China has just confirmed its first case on monkeypox, and has an 'unusual' public health warning for its citizens (who remain in and out of ZeroCOVID lockdowns anyway): Don't touch foreigners!
"To prevent possible monkeypox infection and as part of our healthy lifestyle, it is recommended that 1) you do not have direct skin-to-skin contact with foreigners," Wu Zunyou, chief epidemiologist at the China Center for Disease Control and Prevention posted on his official Weibo page on Saturday.
Wu proudly proclaimed that the country's COVID restrictions and tight border controls had thus far prevented the spread of monkeypox, until a case "slipped through the net."
That case was detected in the southwest municipality of Chongqing. CNN reports that an "international arrival" was under mandatory Covid-19 quarantine when the infection was discovered, according to local authorities.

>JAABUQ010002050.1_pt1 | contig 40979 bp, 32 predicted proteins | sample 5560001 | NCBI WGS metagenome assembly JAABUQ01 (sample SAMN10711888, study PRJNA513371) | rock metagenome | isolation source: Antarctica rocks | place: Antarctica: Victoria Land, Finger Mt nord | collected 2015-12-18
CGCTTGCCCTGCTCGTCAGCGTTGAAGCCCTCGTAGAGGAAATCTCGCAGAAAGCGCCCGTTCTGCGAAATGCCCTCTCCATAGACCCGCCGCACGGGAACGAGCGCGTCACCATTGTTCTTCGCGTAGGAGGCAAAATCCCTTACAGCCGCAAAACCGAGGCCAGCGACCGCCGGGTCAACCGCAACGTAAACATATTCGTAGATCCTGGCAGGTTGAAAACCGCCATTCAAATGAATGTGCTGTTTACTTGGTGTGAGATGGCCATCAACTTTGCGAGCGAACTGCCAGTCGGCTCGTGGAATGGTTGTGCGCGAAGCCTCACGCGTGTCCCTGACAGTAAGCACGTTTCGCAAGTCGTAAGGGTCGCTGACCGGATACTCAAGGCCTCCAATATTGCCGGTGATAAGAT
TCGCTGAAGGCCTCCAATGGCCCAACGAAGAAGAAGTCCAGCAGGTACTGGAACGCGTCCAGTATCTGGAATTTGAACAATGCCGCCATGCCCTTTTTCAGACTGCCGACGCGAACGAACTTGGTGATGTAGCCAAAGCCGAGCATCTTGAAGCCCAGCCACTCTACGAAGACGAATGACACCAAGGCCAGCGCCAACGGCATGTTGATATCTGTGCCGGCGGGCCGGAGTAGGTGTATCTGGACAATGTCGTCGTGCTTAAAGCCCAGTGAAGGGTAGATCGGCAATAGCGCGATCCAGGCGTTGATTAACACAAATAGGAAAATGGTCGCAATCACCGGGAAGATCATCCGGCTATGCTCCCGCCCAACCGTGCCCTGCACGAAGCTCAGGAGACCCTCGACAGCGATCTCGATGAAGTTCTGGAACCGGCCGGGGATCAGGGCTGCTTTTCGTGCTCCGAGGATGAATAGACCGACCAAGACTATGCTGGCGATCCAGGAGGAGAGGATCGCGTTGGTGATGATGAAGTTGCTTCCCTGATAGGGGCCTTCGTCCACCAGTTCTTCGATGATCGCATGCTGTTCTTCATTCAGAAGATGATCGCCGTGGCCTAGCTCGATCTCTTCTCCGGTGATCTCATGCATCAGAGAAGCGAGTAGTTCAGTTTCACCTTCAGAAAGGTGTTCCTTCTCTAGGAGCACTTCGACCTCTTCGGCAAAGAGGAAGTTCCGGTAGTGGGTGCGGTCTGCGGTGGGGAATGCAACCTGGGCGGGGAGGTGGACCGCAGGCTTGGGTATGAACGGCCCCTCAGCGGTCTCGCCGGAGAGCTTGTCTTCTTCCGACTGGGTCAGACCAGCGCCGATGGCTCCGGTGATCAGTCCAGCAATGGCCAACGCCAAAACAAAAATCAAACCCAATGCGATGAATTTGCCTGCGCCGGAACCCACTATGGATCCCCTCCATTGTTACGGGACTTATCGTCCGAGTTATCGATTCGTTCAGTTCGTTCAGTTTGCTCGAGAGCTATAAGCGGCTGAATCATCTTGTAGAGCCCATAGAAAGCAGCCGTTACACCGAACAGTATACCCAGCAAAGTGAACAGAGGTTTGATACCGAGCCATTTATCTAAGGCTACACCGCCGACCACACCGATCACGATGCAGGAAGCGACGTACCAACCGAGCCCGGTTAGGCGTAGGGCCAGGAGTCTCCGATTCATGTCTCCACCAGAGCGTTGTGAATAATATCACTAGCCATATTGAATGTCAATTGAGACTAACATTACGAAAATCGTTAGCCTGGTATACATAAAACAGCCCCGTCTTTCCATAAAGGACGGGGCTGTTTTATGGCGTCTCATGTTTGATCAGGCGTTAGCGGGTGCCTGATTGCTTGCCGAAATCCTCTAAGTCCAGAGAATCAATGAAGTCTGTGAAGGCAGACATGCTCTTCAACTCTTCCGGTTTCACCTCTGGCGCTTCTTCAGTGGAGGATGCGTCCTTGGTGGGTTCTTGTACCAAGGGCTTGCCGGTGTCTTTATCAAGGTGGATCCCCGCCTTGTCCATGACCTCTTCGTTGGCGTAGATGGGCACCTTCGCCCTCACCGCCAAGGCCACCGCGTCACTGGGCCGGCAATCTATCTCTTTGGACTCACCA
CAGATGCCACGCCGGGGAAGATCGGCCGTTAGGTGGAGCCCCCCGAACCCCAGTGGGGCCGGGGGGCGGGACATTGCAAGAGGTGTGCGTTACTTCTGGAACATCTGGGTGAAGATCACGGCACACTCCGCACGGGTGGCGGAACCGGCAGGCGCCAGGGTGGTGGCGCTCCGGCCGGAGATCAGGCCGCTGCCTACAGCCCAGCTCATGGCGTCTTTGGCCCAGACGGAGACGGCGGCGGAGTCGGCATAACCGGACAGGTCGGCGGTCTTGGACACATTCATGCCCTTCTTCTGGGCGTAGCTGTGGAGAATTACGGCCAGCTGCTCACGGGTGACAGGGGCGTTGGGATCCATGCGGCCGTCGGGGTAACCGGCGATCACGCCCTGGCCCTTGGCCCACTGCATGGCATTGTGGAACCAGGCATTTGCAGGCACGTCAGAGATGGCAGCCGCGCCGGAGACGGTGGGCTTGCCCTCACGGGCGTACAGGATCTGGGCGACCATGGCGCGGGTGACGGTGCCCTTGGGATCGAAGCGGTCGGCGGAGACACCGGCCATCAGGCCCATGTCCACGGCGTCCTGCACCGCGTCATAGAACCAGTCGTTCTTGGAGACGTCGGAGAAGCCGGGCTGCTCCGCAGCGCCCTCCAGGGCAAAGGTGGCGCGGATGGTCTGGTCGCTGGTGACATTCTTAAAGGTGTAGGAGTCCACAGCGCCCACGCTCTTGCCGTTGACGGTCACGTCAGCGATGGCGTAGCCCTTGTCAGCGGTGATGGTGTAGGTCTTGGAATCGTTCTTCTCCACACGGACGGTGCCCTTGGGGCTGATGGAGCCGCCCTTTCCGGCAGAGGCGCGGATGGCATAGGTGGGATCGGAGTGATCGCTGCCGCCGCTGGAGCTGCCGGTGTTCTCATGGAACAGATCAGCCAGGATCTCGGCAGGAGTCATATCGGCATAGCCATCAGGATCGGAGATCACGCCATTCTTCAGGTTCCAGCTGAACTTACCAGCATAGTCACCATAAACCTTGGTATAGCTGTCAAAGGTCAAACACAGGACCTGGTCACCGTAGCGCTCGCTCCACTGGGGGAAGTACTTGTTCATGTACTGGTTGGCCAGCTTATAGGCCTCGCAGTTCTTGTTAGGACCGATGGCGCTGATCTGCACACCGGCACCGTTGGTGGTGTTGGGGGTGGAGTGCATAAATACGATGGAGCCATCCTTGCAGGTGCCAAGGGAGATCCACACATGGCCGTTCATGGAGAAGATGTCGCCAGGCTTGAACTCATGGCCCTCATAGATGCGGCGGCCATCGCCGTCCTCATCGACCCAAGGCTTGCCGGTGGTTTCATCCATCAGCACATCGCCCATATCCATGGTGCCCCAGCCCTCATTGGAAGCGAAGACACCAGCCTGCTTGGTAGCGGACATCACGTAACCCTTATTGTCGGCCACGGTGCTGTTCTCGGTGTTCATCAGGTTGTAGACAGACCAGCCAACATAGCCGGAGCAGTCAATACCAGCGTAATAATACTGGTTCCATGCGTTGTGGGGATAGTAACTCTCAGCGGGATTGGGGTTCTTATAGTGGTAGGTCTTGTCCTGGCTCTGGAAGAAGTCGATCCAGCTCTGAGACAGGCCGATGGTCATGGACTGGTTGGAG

Reuters reports that the infected person was a 29-year-old Chinese national who flew to Chongqing on Sept. 14 from Spain, the Center for Disease Control said later.
While some were open to Wu’s advice, others found it inflammatory and discriminative.
“It’s good to open the country’s door, but we can’t just let everything in,” one Weibo user wrote.
Several drew parallels to the wave of xenophobia and violence Asians overseas faced at the start of the COVID-19 pandemic... and don't call it "Wuhan Flu"!
“This is a bit like when the pandemic began when some people overseas avoided any Chinese people they saw out of fear,” a Weibo user wrote.
“I don’t believe these two things have any scientific basis, they are too broad and will exacerbate public panic.”
Where is the uproar from global progressives proclaiming this warning as disgustingly bigoted, xenophobic, racist, and homophobic?
Remember, it's not racist when 'they' do it... and never, ever, criticize China!
Chinese experts say it's unlikely monkeypox will wreak such chaos, with state media Global Times reporting on Friday the disease "poses little threat," citing a hospital director.
However, they have also urged continued vigilance, with some experts highlighting the need for "strict surveillance" and countermeasures, according to Global Times.